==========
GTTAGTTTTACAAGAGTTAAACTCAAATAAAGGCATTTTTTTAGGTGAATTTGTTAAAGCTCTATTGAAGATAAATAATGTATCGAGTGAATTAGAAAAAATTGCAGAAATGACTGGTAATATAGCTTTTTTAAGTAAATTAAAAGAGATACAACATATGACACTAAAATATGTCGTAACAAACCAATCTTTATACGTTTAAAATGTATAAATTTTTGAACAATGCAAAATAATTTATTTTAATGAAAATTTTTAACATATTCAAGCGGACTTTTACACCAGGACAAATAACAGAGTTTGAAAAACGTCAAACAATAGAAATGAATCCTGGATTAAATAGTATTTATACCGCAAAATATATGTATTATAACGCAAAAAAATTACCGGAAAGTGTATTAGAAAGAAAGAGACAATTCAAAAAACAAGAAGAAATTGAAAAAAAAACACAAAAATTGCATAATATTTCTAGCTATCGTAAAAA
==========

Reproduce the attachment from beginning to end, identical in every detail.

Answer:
GTTAGTTTTACAAGAGTTAAACTCAAATAAAGGCATTTTTTTAGGTGAATTTGTTAAAGCTCTATTGAAGATAAATAATGTATCGAGTGAATTAGAAAAAATTGCAGAAATGACTGGTAATATAGCTTTTTTAAGTAAATTAAAAGAGATACAACATATGACACTAAAATATGTCGTAACAAACCAATCTTTATACGTTTAAAATGTATAAATTTTTGAACAATGCAAAATAATTTATTTTAATGAAAATTTTTAACATATTCAAGCGGACTTTTACACCAGGACAAATAACAGAGTTTGAAAAACGTCAAACAATAGAAATGAATCCTGGATTAAATAGTATTTATACCGCAAAATATATGTATTATAACGCAAAAAAATTACCGGAAAGTGTATTAGAAAGAAAGAGACAATTCAAAAAACAAGAAGAAATTGAAAAAAAAACACAAAAATTGCATAATATTTCTAGCTATCGTAAAAA